I learned today of the passing on Saturday of Colin Wilkinson, a former colleague at the RSPB.
Colin worked first in the RSPB Central England Region (the cinderella of RSPB regions – lots of people, not so many birds) which morphed into the Midlands Region. He was based in the Banbury office and more recently at Otmoor. His expertise was in planning issues.
Here he is talking at Otmoor a couple of years ago:
because I live in ‘his’ RSPB region I had contact with Colin over local matters after I left the RSPB on such subjects as chicken farms, Fineshade Wood and the Nene Valley Gravel Pits.
And one of Colin’s major achievements (with others, it’s always teamwork, but he did a lot of the heavy lifting) was to get Government and Natural England to classify the Upper Nene Valley Gravel Pits as an SPA, Ramsar site and SSSI. That designation formed the core of a pilot Nature Improvement Areas and a NLHF Landscape Partnership Scheme. My local patch of Stanwick Lakes is one of the parts of the Upper Nene Valley Gravel Pits SPA – see here for the very important and rather dull standard data form. Let us hope that this level of protection, imperfect though it is, will remain for a good long time as a part of Colin’s conservation legacy.
Colin was a talented artist and as part of his contribution to the Oxford Swift City project he contributed illustrations to the reprint of David Lack’s book Swifts in a Tower. I’ve looked at them again this afternoon and they are very good. Colin’s cover illustration for the book is wonderful, capturing as it does the bird and the Oxford University Museum of Science building so well.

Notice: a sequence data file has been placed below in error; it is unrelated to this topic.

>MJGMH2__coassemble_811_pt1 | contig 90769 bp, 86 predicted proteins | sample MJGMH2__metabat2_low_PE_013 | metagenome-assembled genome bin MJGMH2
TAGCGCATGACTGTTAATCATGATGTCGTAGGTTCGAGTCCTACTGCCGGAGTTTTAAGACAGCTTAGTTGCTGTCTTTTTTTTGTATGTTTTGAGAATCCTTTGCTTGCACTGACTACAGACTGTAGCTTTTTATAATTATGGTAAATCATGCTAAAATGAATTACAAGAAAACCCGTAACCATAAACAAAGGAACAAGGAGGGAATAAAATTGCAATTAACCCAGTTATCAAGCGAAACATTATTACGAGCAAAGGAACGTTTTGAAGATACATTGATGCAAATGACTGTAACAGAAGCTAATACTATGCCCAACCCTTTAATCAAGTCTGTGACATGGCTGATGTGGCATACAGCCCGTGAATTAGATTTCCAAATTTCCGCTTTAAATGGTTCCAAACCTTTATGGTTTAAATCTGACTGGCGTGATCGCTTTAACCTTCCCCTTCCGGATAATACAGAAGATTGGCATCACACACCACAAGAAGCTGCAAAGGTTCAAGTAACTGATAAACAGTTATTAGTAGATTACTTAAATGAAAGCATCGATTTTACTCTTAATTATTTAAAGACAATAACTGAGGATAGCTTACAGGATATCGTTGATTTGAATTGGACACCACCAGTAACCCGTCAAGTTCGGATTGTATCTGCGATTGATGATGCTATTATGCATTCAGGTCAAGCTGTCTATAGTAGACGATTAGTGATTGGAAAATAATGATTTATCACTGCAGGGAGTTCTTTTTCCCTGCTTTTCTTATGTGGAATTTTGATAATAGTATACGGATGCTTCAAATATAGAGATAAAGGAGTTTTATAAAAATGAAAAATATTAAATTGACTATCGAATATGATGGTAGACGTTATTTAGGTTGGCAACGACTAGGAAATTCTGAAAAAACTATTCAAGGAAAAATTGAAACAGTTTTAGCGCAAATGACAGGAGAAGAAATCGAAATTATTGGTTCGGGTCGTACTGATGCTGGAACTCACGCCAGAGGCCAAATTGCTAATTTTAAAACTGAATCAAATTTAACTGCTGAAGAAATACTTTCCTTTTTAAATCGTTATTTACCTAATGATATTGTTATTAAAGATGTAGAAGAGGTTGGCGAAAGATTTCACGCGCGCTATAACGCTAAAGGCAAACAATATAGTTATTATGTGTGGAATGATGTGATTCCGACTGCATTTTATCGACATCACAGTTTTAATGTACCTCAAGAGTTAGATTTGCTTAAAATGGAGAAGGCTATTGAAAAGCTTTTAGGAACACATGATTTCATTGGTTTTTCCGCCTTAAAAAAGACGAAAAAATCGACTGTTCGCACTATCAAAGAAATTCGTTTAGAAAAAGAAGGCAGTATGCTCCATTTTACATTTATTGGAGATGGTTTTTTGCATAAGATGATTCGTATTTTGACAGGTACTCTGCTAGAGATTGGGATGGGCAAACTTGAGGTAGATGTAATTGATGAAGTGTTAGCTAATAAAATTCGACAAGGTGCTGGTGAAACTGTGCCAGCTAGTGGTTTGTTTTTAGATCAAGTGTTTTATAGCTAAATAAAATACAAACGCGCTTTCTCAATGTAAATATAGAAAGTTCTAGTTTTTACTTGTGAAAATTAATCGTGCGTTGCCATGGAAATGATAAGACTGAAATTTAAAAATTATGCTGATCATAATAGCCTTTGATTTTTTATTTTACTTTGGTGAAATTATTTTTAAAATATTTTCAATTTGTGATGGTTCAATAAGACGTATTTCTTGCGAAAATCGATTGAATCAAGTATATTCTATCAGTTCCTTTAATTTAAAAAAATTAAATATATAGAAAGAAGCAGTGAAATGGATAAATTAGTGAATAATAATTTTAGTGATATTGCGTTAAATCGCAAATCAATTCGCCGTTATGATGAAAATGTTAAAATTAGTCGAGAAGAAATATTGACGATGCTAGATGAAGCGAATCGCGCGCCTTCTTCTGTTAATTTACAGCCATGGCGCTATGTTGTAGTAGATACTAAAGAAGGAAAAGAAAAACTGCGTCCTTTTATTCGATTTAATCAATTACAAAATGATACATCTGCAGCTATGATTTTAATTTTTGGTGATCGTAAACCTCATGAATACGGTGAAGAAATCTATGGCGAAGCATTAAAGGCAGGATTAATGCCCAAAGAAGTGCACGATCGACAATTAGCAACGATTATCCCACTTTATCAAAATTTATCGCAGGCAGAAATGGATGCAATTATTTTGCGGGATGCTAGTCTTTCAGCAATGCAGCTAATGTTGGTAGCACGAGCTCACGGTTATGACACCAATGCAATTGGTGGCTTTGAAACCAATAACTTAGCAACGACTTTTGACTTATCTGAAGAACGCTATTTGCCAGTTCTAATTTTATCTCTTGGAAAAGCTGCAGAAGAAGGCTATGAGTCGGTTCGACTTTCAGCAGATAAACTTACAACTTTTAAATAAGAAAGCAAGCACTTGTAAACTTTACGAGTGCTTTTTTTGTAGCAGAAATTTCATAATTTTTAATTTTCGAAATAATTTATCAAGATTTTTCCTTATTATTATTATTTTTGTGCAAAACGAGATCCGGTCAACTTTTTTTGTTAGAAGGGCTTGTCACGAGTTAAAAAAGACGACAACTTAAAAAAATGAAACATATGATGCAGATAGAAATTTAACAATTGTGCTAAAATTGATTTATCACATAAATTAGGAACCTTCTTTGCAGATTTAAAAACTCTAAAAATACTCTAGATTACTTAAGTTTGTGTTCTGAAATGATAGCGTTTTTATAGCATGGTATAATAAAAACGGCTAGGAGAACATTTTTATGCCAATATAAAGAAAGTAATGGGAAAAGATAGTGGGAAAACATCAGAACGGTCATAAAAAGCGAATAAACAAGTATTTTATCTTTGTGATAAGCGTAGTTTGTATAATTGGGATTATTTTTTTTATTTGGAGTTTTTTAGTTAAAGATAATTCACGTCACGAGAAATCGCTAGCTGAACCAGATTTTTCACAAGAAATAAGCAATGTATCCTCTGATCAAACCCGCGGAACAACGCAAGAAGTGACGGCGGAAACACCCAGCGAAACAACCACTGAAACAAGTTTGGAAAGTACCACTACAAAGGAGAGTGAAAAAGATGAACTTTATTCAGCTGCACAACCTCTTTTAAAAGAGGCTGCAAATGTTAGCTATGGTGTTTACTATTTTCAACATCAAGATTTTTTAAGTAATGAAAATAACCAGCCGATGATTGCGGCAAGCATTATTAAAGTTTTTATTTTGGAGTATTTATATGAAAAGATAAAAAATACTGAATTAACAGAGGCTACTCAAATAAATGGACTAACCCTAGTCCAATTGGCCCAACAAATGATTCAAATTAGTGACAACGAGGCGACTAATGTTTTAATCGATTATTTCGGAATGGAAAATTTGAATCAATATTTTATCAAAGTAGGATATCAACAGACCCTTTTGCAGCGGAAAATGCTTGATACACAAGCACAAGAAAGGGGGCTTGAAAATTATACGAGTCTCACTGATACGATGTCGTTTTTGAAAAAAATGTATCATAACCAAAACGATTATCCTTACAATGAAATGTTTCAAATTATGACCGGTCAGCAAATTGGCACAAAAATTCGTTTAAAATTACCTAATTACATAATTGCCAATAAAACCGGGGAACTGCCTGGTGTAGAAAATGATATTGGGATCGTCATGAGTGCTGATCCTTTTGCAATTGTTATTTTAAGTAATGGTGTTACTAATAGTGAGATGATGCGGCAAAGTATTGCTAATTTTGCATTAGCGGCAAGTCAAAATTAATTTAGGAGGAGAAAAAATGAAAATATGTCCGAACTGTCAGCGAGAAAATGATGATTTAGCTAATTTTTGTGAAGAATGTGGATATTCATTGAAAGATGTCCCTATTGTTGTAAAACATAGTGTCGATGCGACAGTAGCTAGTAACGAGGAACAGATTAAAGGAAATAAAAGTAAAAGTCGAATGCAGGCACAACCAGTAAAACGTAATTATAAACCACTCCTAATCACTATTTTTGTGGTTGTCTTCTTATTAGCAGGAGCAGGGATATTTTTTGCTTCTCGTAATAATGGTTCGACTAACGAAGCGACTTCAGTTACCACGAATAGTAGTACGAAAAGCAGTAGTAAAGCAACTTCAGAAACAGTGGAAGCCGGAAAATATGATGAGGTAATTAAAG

I have an example of Colin’s artwork in the office where I write this and almost everything else I write. I look at it every day that I am at home.
It’s a clever illustration and was commissioned by my team as a leaving present for me when I left the RSPB. It accompanies a version of this scene that first appeared in the shooting press which showed a desolate RSPB nature reserve and a bird-rich grouse moor, and this is the alternate version.
Obviously I prefer Colin’s version which has lots of nice touches such as a glass of champagne, a copy of a book I wrote (held upside down by a Hare), a very common plumage of pale trousers and a blue shirt, a beer gut and, somewhat spookily, he’s got my feet right too. On the other side of the dry stone wall someone who could almost be a gamekeeper is carrying a dead male Hen Harrier.
It was a lovely present and every time I have corresponded with Colin since leaving the RSPB I have mentioned to him that his artwork stays on my office wall and still gives me great pleasure.
Colin Wilkinson was a talented, knowledgeable and very nice man. He was one of many who in an unfussy way made the RSPB work and formed the backbone of its success. Colin contracted Covid-19 and his fight against it left him with the need for surgery. Colin passed away on Saturday, peacefully with his family by his side.
Our thoughts must be with his family and many friends but those who knew him will also be running through memories of a creative man who dedicated his life to protecting and saving nature.